Lambeth is looking increasingly isolated its pursuit of this vindictive policy.
Here are some examples of the criticism the council’s policy has attracted among local residents:
“From my experience Lambeth wastes more money on the way they approach repairs and who they employ to do them and this is the first thing they should be looking at to cut costs. Social housing and co-ops are an asset and the people who are prepared to rebuild derelict houses should not be dismissed in favour of the developers quick buck. I cant even write about the way I was treated throughout this very stressful and upsetting process…maybe one day…”
“One of Lambeth’s Labour councillors has been saying to council tenants and housing association tenants, unabashedly, for several years, that there’s too much social housing in Lambeth. That’s really what’s going on here. They’re evicting all the ‘short lifers’ some of whom have been in their homes for over 30 years first. It will be the rest of us next. Maybe you should ask the canvassers about what Labour voters are saying on the doorsteps. It’s something that should really worry you.”
“What an appalling but typical way for a bunch of greedy unprincipled bankers to behave…… Hang on these are Labour councillors.. now I’m really confused…”
“As a former short-term co-op member and with 30 years experience in housing I know the effort put in by short life co-ops. Speaking as a Labour Party member I say: Shame on Lambeth Council and the Labour Party. Learn what co-operative means!”
“Even I, who’ve profited enormously from the sell-off of these properties, now think it’s gone far enough. Lib Peck should be publicly flogged for allowing this to happen on her watch after she had the chance to change Steve Reed’s short-sighted policy on ‘short-life’ and the ensuing destruction of these long established communities all for a measly few million. The developers/private landlords will be rubbing their hands with glee, I think they saw her coming…”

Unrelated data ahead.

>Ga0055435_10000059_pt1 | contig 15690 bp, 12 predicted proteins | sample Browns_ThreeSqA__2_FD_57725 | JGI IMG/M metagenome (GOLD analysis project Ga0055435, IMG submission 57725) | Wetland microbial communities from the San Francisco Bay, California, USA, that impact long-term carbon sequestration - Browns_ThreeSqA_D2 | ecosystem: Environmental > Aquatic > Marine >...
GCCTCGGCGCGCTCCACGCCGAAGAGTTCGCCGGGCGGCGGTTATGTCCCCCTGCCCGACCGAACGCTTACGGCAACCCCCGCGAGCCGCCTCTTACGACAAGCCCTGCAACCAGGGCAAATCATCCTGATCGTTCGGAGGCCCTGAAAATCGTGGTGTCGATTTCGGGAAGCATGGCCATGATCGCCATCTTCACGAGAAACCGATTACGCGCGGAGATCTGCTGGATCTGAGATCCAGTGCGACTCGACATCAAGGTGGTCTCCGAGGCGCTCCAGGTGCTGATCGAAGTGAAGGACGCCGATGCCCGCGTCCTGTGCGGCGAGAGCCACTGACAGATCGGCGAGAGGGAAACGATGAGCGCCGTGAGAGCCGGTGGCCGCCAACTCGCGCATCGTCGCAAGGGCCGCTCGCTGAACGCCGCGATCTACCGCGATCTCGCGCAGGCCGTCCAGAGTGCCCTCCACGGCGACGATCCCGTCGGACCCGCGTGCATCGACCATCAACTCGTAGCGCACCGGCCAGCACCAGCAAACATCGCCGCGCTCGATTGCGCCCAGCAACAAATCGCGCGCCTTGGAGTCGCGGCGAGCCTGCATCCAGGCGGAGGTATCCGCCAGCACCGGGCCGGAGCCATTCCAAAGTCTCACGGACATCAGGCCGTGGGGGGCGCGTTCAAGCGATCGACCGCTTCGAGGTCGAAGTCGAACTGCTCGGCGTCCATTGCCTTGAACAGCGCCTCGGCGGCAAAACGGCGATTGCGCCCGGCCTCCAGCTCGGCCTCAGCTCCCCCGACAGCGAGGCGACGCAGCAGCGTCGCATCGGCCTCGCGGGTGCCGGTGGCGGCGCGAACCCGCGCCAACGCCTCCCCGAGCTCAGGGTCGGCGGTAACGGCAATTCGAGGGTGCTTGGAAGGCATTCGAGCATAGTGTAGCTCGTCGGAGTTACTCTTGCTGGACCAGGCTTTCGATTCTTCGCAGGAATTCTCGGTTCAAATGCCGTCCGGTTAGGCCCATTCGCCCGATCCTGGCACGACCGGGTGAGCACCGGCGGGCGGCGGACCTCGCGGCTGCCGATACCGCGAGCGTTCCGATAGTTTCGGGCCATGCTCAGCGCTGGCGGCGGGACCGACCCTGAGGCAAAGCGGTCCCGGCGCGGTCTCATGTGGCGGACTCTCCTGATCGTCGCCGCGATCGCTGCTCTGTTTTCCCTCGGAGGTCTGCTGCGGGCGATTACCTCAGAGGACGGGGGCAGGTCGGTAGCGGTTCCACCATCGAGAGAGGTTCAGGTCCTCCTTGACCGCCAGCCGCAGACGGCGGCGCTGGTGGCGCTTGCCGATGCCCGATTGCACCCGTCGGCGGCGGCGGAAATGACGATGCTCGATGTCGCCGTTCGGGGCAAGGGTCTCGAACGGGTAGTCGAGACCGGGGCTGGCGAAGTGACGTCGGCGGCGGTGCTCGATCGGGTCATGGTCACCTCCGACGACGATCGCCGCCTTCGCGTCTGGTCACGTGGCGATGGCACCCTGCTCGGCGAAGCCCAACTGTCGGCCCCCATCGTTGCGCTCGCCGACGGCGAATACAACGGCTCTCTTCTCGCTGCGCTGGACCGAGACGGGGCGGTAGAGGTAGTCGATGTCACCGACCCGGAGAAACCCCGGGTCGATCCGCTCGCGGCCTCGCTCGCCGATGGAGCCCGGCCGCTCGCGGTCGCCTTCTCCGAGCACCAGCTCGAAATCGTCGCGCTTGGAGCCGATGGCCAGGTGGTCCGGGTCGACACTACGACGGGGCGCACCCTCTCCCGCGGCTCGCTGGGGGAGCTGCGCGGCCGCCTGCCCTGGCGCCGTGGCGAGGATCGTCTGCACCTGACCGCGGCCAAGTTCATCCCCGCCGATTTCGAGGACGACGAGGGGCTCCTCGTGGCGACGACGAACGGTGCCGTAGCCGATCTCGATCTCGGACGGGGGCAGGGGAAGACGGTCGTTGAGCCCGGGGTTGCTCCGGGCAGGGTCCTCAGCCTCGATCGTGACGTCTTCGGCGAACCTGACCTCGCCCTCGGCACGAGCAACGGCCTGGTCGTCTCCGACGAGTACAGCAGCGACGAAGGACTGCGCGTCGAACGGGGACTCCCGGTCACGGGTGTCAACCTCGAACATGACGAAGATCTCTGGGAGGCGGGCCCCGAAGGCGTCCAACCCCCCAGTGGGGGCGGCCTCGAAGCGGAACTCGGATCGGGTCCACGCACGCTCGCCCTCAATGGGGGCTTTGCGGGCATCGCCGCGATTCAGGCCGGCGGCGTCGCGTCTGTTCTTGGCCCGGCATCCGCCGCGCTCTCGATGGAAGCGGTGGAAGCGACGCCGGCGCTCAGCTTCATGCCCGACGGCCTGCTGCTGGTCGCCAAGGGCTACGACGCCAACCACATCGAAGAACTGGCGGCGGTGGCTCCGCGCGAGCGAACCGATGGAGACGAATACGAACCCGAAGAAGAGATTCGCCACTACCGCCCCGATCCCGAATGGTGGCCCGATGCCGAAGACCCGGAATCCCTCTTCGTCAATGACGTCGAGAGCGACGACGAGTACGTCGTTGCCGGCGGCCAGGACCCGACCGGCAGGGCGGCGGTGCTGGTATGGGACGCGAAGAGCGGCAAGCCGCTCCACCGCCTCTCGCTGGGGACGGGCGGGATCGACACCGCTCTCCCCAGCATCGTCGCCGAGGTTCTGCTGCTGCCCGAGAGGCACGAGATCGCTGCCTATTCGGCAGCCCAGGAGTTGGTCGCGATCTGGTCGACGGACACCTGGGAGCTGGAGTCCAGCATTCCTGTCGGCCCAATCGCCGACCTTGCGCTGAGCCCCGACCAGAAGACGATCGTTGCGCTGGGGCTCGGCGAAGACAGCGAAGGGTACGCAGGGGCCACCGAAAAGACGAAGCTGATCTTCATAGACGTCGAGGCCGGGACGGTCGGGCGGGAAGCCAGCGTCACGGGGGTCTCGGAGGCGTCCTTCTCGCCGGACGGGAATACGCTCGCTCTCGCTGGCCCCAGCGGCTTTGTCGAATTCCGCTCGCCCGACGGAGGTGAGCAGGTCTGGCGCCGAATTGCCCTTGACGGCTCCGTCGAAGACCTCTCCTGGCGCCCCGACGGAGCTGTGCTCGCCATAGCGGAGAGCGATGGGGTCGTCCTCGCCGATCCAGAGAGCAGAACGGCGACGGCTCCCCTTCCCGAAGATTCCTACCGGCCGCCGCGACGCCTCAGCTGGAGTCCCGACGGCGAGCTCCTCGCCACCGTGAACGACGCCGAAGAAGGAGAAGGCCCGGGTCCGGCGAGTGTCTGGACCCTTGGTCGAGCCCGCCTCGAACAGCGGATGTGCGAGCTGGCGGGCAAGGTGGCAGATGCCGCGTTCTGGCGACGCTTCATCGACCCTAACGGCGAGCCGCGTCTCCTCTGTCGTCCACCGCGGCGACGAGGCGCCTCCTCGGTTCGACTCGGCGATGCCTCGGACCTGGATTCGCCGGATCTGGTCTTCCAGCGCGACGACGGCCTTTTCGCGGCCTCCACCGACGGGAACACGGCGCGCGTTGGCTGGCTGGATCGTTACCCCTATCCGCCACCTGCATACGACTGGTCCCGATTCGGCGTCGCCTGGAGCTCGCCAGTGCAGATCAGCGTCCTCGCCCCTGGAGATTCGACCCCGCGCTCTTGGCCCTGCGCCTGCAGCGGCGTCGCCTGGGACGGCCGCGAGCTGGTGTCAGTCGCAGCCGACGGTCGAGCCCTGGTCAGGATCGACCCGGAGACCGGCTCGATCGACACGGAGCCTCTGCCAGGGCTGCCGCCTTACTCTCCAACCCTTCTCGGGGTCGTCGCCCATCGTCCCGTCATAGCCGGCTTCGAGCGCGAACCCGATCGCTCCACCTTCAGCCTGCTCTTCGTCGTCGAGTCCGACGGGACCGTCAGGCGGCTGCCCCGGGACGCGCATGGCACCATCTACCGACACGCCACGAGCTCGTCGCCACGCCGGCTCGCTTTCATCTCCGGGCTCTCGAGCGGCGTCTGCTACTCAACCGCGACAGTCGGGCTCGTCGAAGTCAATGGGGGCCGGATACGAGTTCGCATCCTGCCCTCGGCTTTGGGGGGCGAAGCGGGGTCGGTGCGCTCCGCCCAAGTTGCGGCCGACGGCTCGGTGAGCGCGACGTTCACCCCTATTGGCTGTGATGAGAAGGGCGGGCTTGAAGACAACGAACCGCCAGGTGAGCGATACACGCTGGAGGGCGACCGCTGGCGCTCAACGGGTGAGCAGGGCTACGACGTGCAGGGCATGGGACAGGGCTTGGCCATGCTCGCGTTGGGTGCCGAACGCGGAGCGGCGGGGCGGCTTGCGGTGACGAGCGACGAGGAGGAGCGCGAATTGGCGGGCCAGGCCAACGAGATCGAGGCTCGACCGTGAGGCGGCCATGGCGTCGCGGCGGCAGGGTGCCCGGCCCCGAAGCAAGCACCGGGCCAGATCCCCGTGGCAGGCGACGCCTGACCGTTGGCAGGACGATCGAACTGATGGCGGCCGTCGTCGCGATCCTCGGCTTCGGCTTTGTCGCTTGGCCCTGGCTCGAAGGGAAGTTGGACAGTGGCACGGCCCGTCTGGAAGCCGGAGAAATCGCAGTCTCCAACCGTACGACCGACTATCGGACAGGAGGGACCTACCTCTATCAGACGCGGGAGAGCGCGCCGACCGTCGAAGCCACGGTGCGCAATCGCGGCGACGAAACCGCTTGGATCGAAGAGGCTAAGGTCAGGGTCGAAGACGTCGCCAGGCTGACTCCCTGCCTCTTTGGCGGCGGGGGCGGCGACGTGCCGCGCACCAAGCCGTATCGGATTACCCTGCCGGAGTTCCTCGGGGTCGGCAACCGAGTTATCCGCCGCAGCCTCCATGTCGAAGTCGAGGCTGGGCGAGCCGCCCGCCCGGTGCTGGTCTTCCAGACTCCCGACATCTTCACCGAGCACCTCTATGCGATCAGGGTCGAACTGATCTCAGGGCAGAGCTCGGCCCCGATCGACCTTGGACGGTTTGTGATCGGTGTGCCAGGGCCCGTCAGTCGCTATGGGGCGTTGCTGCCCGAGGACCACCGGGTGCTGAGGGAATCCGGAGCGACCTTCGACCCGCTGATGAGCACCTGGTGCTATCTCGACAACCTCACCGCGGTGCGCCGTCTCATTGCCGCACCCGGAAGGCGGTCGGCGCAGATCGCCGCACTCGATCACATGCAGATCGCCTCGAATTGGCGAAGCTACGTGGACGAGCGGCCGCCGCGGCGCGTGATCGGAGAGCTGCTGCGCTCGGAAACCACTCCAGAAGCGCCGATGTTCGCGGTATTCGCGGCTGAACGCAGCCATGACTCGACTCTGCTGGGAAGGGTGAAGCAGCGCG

“These are homes not equity. Lambeth’s mismanagement led to a criminal deficit in its housing revenue account which is why they are selling these homes and other long-cycle voids that they failed to upkeep. All at a time of rocketing homelessness. Lambeth – ‘the co-operative council’ lol, should be enabling co-ops not destroying them. Permanent housing co-ops are willing to take these homes into management but Lambeth insist on market value, which means £500K for a dilapidated house in central Brixton! Even the large Housing Associations can’t buy at these prices. Communities destroyed and more profit for wealthy developers and sharks (ie private landlords). Brixton is filling with young professionals sharing homes in multiple occupation – they are the only ones who can afford to live here – families are forced out. Shame on you Lambeth.”
I feel that prospective Labour voters should know more about Lambeth’s poor behaviour on this issue, and the validity of their promises on housing generally, before they exercise their democratic right in May.
However, perhaps Lambeth would like to snatch a moral victory from the jaws of a moral defeat and avoid scenes of having OAPs and families dragged from their homes?
This would go a long way to lift the lingering doubts on Labour’s ability to deliver on housing promises, and to show that they value community over encouraging transient neighbourhoods.